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The Difference Between Moisturisers and Emollients

Living with psoriasis can be difficult and at times frustrating to deal with. As an incurable autoimmune disease it's important to relieve some of the symptoms of psoriasis through the use of moisturisers and emollients.

While the ancient Egyptians began using wool fat to soften the skin over two thousand years ago, modern moisturisers and emollients are far more user friendly. There's a lot of confusion about the two terms, but there are important differences between the two, particularly in the way they can be used to help managing psoriasis symptoms such as skin scaling and itching.

 

Moisturisers hydrate the skin by applying a humectant
to the skin's surface while emollients, on the other hand,
prevent the
loss of hydration by forming an occlusive barrier.

 

Moisturisers

The British Dermatological Nursing Group defines a moisturiser as a lipid that will actively hydrate your skin by applying a humectant to the skin's surface. The Psoriasis Association defines moisturisers as the creams and ointments used in emollient therapy that are widely available and don't need to be prescribed by a doctor.

Moisturisers generally come in three consistencies: water-based lotions used for maintaining good skin condition; thicker creams for day to day use; and thick, oil-based ointments that are usually your best option for dealing with very dry skin such as psoriasis.

 

Emollients

According to the British Dermatological Nursing Group, the lipids in an emollient prevent the loss of hydration from the skin by forming a waterproof barrier. This is known as occluding the skin. Emollients also include the wider family of skincare products like soap substitutes and bath oils while emollients can also be found in the form of creams, lotions and ointments. Emollients may also include additional ingredients that have a therapeutic rather than a cosmetic effect. Some can be found on prescription but most of them can be purchased without a prescription, like here at HelloSkin.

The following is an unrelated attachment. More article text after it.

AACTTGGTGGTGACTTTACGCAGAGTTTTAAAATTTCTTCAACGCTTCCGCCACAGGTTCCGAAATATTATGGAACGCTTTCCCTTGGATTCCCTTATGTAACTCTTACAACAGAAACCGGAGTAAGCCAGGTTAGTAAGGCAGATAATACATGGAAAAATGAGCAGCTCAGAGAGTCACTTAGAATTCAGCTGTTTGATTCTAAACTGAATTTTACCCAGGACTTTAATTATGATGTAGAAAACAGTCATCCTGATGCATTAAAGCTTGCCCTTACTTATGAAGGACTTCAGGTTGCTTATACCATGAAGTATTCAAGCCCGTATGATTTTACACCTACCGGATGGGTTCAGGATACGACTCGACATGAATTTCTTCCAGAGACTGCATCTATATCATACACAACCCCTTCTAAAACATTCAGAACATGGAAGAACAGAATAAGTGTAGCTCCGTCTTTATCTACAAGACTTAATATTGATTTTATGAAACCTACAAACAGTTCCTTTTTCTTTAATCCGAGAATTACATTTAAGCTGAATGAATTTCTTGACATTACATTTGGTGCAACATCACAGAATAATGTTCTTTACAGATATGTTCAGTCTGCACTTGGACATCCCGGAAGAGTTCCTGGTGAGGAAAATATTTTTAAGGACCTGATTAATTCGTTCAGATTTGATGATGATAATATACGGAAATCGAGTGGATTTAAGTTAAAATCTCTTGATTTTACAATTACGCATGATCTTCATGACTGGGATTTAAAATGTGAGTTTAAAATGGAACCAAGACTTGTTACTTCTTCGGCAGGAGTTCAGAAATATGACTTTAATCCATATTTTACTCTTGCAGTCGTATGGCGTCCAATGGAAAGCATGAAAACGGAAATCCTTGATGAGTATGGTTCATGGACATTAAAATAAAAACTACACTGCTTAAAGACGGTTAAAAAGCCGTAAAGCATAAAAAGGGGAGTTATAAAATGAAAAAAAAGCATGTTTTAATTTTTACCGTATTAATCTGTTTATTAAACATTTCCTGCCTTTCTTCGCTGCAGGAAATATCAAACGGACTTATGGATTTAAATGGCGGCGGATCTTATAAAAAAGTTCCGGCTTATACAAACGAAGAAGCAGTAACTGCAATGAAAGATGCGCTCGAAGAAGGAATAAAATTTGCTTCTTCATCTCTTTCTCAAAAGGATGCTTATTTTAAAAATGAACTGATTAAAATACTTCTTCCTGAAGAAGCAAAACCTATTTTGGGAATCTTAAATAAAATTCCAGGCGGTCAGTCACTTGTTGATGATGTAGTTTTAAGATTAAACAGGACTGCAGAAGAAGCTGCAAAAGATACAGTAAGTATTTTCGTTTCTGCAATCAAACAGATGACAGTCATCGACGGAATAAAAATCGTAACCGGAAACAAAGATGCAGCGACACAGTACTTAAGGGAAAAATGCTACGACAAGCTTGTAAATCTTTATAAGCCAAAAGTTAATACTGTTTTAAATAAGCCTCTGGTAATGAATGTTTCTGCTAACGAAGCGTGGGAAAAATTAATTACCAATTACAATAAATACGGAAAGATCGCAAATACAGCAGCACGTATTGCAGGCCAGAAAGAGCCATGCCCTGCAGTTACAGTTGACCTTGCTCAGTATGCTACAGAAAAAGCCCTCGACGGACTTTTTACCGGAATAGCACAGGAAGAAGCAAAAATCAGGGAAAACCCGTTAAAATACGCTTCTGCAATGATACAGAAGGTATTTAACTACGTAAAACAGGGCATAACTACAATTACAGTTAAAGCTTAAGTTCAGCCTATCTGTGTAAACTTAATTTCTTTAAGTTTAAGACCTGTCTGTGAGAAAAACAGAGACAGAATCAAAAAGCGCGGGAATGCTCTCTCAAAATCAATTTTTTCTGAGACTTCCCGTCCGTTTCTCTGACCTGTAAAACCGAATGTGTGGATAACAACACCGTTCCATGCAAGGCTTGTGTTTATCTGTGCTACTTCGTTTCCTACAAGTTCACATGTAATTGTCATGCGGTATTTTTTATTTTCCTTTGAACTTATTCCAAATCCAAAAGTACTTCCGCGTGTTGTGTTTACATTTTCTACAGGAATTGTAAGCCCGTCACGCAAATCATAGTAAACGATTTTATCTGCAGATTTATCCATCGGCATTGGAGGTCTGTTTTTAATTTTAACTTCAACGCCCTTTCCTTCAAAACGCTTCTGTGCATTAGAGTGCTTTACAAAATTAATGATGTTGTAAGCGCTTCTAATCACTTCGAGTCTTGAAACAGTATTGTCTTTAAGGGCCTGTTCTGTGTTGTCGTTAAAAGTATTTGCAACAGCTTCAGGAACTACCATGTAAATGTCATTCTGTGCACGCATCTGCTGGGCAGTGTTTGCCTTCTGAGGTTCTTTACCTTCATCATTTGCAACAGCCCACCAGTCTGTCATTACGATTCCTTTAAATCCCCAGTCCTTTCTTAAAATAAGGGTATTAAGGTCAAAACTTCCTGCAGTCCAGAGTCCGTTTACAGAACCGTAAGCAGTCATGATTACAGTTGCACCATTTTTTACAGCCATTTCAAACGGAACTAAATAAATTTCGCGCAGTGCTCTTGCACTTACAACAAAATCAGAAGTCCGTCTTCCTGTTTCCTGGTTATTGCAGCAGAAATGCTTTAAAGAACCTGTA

The ability for an emollient to hold water in the skin depends on the proportion of fats to liquids. As a general rule, the thicker and greasier they are, the more effective they will prove at forming an occlusive layer. Paraffin-based emollients are particularly efficient at forming a barrier but can be unpleasant to use.

A good skin maintenance regime that includes both emollients and moisturisers is key to effective psoriasis treatment and remember: Moisturisers add hydration while emollients prevent the loss of hydration.

About HelloSkin

HelloSkin is the world's first online store for people with psoriasis. We provide a meticulous selection of non-prescription products ranging from creamslotionsointmentsbath additives and shower products to nutritional supplements and accessories.

Our team of experts research all products for scientific evidence and present the information in order for people to make a considered choice for their psoriasis. The mission is to provide transparency in the product selection process and provide people with all available product information at one place.

 

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